No Place for Grizzly Bear Hunt: Ethics and Emotions Informed by Science

Gosia Bryja, PhD
4 min readOct 25, 2023
Credit: Trish Boyum Nature Photography

When the grizzly bear hunt ban was implemented in 2017, hunting organizations attacked the reasons behind the closure by promoting the narrative of emotions trumping science. It’s a profoundly misleading and self-serving claim.

And yet, the false narrative found its way into the Draft Provincial Grizzly Bear Stewardship Framework. Even though the Auditor General of B.C.’s 2017 report was highly critical of the science behind grizzly bear management, the framework stated that the ban “was not specifically or directly in response to a conservation concern. Rather, it largely reflected many British Columbians’ ethical or moral opposition to grizzly bear hunting.”

This quote makes it seem as if the notions of ethics or morality cannot be informed by science. Not surprisingly, hunting organizations welcomed this interpretation. They distorted the opposition to trophy hunting even more by painting it as merely emotionally motivated and, thus, scientifically invalid. This is ironic, of course, because it is, precisely, an emotional high that the grizzly trophy hunt offers to its enthusiasts. After all, the word “trophy” brings connotations of pride and joy, in this case, from killing a sentient creature.

Emotions — an indispensable part of human functioning — influence the decisions of those who oppose grizzly trophy hunting and those who support it. A crucial difference distinguishes, however, the two groups. In contrast to hunters who get an emotional thrill from pursuing grizzly bears, those who oppose trophy hunting conceive of emotions as underpinned by ethical concerns.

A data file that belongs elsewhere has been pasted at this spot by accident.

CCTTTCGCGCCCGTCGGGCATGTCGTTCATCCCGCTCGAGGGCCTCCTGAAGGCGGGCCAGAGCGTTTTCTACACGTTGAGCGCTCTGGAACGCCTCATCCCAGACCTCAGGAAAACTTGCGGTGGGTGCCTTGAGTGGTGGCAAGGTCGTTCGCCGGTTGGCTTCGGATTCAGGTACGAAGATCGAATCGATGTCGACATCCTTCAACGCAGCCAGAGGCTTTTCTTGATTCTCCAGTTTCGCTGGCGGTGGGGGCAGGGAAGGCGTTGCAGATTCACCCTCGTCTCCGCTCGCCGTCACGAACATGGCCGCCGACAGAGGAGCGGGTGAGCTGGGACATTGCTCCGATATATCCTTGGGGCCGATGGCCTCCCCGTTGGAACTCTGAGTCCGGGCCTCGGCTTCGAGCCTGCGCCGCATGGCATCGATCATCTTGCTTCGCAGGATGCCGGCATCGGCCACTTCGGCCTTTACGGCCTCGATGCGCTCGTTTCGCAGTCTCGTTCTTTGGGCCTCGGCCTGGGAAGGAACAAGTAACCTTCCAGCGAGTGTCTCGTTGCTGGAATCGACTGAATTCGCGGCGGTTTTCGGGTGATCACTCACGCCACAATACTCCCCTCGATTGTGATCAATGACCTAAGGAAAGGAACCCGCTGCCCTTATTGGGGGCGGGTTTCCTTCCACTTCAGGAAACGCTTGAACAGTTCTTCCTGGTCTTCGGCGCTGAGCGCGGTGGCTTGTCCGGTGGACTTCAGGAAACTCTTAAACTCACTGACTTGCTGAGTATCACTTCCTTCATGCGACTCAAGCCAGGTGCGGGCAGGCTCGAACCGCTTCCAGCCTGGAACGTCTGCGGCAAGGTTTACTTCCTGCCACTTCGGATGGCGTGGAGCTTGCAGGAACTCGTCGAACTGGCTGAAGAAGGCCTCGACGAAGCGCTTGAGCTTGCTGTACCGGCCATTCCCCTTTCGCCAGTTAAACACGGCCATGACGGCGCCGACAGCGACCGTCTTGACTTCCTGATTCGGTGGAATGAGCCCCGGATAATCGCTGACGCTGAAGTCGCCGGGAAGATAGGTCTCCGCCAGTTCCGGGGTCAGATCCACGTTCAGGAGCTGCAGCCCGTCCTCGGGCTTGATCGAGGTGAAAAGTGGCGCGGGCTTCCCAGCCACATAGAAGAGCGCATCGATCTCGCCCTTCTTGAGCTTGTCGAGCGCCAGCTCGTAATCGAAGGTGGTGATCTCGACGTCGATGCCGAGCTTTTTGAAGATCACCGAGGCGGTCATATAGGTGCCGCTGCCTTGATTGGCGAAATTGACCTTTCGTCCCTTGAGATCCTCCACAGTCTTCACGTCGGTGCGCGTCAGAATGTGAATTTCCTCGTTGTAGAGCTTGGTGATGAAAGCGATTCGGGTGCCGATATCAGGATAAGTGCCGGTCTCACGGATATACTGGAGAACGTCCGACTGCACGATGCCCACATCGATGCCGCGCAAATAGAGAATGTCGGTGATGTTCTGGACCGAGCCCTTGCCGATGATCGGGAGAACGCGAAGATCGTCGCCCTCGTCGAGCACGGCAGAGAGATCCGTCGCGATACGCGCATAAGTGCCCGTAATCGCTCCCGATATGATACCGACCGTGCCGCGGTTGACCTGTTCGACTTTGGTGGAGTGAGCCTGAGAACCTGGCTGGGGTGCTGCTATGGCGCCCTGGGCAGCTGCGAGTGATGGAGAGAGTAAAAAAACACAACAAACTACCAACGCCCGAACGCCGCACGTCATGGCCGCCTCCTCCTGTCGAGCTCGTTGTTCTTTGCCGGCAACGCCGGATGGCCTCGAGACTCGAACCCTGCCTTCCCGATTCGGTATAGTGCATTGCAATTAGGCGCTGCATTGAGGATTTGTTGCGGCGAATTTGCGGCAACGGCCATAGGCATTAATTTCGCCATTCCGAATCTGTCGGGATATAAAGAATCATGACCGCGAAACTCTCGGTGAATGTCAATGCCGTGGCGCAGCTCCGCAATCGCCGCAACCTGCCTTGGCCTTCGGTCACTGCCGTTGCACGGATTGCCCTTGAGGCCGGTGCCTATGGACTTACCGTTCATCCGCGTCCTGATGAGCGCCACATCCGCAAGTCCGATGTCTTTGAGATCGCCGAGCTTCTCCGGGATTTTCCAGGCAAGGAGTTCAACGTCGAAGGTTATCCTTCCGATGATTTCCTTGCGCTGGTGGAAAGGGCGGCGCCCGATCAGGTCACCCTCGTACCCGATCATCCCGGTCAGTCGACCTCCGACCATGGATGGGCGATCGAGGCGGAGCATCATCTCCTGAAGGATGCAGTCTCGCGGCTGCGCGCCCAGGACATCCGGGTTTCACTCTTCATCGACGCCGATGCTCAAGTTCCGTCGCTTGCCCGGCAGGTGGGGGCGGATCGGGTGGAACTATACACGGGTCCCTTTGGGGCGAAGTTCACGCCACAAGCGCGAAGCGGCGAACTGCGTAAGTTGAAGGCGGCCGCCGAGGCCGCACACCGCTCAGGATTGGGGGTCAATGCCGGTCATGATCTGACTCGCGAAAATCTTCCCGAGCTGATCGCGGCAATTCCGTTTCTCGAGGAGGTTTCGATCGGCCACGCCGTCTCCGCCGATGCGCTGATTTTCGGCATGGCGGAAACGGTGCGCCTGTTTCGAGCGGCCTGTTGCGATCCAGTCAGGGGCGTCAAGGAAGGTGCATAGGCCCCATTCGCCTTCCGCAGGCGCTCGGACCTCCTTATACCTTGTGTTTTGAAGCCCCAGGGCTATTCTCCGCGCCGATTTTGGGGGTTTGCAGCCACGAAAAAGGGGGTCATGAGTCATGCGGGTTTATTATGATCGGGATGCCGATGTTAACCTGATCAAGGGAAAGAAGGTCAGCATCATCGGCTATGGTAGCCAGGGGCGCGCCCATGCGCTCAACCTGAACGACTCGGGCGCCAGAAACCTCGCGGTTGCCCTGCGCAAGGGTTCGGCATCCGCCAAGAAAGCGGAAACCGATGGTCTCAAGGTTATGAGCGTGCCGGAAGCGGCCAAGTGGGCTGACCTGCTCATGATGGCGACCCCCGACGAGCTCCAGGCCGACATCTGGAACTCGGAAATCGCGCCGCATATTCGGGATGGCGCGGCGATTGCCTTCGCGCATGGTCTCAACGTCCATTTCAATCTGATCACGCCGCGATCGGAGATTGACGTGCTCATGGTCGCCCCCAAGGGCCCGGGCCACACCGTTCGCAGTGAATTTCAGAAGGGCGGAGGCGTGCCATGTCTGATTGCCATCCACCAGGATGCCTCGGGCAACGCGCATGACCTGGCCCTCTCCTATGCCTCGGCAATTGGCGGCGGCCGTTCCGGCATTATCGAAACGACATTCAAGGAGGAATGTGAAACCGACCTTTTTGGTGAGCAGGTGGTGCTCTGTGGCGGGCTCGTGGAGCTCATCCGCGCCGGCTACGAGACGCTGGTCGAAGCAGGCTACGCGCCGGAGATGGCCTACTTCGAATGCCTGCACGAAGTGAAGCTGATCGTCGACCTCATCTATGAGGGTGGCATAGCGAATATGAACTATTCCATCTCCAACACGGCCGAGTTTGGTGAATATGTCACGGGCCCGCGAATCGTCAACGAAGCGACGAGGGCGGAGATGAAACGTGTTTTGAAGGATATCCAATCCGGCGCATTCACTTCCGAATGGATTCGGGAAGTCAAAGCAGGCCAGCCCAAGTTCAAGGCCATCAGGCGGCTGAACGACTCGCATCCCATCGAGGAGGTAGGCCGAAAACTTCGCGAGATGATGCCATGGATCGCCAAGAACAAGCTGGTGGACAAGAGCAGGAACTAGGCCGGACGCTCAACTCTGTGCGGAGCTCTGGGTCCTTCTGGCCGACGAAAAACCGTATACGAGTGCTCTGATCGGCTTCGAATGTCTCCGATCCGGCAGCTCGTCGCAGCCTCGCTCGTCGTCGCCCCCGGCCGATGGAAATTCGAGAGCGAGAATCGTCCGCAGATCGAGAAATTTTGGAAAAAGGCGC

These ethical concerns reflect, in turn, the belief that grizzly trophy hunting is morally wrong on two grounds: it inflicts suffering on sentient beings and poses an existential threat to the species. The science of animal sentience and the science of wildlife conservation inform our “ethical and moral opposition.” Instead of being antithetical to science, this opposition is firmly founded in science. Emotions are a surface representation of our fight, not its essence. Here, as in the case of the battle to avert the calamity of climate change, emotions run high because the disregard for science is egregious.

Credit: Trish Boyum Nature Photography

We speak in an ‘emotional’ way about the grizzly hunt because we speak about the conduct that is morally wrong on an individual level. It causes suffering to an individual sentient being. Many of us have always known it intuitively, but the latest research on animal cognition and suffering validates this belief even more. Shooting a bear, often with multiple bullets, brings a brutal and excruciating end to a fellow creature endowed with complex cognitive abilities and a rich social life. Grizzly bears are not ‘resources’ to be ‘harvested’ but living beings entitled to existence free from unnecessary pain and anguish.